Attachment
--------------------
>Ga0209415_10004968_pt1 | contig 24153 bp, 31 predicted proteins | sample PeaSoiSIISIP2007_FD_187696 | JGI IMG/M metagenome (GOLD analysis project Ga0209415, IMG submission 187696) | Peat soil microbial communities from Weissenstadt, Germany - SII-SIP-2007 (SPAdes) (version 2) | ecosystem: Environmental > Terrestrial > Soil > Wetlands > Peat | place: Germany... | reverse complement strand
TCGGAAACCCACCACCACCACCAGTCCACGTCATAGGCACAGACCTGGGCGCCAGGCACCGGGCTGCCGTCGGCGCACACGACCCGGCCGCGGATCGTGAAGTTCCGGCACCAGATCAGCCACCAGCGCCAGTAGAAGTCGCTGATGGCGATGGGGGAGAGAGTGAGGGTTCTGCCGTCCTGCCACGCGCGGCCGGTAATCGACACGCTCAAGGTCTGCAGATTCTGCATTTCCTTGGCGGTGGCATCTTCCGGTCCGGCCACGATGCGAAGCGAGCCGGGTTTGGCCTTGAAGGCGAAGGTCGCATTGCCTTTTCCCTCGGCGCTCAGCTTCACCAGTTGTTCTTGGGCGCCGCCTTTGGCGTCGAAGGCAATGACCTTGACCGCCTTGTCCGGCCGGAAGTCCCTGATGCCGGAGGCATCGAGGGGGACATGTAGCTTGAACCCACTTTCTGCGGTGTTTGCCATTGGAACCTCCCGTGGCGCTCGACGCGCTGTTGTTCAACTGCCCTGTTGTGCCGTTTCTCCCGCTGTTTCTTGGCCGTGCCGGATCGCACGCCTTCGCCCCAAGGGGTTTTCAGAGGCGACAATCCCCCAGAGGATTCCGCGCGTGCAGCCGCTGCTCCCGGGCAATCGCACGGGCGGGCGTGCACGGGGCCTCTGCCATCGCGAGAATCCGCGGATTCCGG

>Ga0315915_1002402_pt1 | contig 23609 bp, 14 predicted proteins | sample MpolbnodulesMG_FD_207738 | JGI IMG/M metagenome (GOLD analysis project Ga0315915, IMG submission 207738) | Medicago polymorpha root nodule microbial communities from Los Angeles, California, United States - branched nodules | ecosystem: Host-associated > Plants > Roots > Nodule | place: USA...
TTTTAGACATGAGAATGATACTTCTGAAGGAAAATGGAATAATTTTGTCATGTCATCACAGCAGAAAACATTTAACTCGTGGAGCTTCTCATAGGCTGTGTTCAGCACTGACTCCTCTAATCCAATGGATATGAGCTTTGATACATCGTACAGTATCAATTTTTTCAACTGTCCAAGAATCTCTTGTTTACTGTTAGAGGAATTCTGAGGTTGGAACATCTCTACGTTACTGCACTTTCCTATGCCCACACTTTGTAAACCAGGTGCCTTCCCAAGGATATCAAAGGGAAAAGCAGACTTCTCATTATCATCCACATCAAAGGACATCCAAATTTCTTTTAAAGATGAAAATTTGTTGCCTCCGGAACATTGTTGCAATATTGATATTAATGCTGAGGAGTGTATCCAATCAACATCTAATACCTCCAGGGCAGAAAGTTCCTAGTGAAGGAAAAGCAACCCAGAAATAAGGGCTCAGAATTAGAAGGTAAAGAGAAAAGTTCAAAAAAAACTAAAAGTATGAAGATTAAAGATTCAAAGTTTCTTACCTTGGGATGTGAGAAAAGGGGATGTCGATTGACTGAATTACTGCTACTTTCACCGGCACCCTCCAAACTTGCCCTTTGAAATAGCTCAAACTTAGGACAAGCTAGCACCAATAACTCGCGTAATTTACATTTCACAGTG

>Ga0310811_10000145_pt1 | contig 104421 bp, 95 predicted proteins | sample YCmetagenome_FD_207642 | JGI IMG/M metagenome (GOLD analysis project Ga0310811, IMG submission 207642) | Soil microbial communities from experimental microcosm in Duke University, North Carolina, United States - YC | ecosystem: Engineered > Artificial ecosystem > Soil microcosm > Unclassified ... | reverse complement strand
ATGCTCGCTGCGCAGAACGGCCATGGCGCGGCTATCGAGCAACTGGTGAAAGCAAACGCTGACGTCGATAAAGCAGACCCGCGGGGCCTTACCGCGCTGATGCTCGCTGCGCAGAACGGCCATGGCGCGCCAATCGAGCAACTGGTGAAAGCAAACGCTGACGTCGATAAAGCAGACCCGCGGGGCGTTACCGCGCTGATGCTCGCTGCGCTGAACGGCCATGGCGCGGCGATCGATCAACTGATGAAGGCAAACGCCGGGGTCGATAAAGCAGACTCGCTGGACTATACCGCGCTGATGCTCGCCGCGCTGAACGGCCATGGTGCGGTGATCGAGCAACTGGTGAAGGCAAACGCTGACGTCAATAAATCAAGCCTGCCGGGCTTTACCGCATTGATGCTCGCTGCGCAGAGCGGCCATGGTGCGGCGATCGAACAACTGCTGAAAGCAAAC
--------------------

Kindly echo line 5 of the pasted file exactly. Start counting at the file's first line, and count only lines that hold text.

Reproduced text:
>Ga0310811_10000145_pt1 | contig 104421 bp, 95 predicted proteins | sample YCmetagenome_FD_207642 | JGI IMG/M metagenome (GOLD analysis project Ga0310811, IMG submission 207642) | Soil microbial communities from experimental microcosm in Duke University, North Carolina, United States - YC | ecosystem: Engineered > Artificial ecosystem > Soil microcosm > Unclassified ... | reverse complement strand